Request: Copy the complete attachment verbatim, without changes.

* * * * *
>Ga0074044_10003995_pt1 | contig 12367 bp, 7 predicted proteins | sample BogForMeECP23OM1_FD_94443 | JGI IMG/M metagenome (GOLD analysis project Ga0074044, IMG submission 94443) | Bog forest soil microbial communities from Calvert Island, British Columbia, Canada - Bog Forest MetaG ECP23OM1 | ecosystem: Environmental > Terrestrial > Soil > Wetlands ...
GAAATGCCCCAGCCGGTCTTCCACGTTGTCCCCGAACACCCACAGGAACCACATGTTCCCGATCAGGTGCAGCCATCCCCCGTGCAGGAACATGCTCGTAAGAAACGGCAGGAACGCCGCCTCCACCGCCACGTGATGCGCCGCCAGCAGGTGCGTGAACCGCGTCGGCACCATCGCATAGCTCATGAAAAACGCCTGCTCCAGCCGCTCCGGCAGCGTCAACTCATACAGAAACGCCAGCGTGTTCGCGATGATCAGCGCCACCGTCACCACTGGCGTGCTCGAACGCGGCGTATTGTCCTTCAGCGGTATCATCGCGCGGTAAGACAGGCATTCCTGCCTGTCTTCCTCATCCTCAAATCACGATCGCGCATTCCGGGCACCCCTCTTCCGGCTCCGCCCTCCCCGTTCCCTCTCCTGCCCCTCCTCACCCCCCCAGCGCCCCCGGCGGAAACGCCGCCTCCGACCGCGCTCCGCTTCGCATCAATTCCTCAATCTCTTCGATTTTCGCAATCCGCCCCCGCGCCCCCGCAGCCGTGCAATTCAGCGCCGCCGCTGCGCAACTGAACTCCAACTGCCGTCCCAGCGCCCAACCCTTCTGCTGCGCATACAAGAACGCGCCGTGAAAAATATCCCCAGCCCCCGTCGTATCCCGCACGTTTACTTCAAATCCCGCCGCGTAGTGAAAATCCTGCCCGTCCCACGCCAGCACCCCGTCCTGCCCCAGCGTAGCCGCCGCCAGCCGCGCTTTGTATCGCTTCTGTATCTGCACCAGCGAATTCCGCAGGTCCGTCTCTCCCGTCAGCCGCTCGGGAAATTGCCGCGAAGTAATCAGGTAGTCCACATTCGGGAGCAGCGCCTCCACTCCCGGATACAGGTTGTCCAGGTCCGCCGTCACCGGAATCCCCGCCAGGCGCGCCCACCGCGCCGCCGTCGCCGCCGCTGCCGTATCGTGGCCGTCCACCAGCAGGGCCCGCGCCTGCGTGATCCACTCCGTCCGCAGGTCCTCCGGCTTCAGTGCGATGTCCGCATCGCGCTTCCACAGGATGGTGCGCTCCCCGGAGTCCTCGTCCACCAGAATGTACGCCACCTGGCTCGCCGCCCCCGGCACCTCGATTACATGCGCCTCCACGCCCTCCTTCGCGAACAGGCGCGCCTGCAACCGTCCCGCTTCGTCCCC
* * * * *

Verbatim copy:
>Ga0074044_10003995_pt1 | contig 12367 bp, 7 predicted proteins | sample BogForMeECP23OM1_FD_94443 | JGI IMG/M metagenome (GOLD analysis project Ga0074044, IMG submission 94443) | Bog forest soil microbial communities from Calvert Island, British Columbia, Canada - Bog Forest MetaG ECP23OM1 | ecosystem: Environmental > Terrestrial > Soil > Wetlands ...
GAAATGCCCCAGCCGGTCTTCCACGTTGTCCCCGAACACCCACAGGAACCACATGTTCCCGATCAGGTGCAGCCATCCCCCGTGCAGGAACATGCTCGTAAGAAACGGCAGGAACGCCGCCTCCACCGCCACGTGATGCGCCGCCAGCAGGTGCGTGAACCGCGTCGGCACCATCGCATAGCTCATGAAAAACGCCTGCTCCAGCCGCTCCGGCAGCGTCAACTCATACAGAAACGCCAGCGTGTTCGCGATGATCAGCGCCACCGTCACCACTGGCGTGCTCGAACGCGGCGTATTGTCCTTCAGCGGTATCATCGCGCGGTAAGACAGGCATTCCTGCCTGTCTTCCTCATCCTCAAATCACGATCGCGCATTCCGGGCACCCCTCTTCCGGCTCCGCCCTCCCCGTTCCCTCTCCTGCCCCTCCTCACCCCCCCAGCGCCCCCGGCGGAAACGCCGCCTCCGACCGCGCTCCGCTTCGCATCAATTCCTCAATCTCTTCGATTTTCGCAATCCGCCCCCGCGCCCCCGCAGCCGTGCAATTCAGCGCCGCCGCTGCGCAACTGAACTCCAACTGCCGTCCCAGCGCCCAACCCTTCTGCTGCGCATACAAGAACGCGCCGTGAAAAATATCCCCAGCCCCCGTCGTATCCCGCACGTTTACTTCAAATCCCGCCGCGTAGTGAAAATCCTGCCCGTCCCACGCCAGCACCCCGTCCTGCCCCAGCGTAGCCGCCGCCAGCCGCGCTTTGTATCGCTTCTGTATCTGCACCAGCGAATTCCGCAGGTCCGTCTCTCCCGTCAGCCGCTCGGGAAATTGCCGCGAAGTAATCAGGTAGTCCACATTCGGGAGCAGCGCCTCCACTCCCGGATACAGGTTGTCCAGGTCCGCCGTCACCGGAATCCCCGCCAGGCGCGCCCACCGCGCCGCCGTCGCCGCCGCTGCCGTATCGTGGCCGTCCACCAGCAGGGCCCGCGCCTGCGTGATCCACTCCGTCCGCAGGTCCTCCGGCTTCAGTGCGATGTCCGCATCGCGCTTCCACAGGATGGTGCGCTCCCCGGAGTCCTCGTCCACCAGAATGTACGCCACCTGGCTCGCCGCCCCCGGCACCTCGATTACATGCGCCTCCACGCCCTCCTTCGCGAACAGGCGCGCCTGCAACCGTCCCGCTTCGTCCCC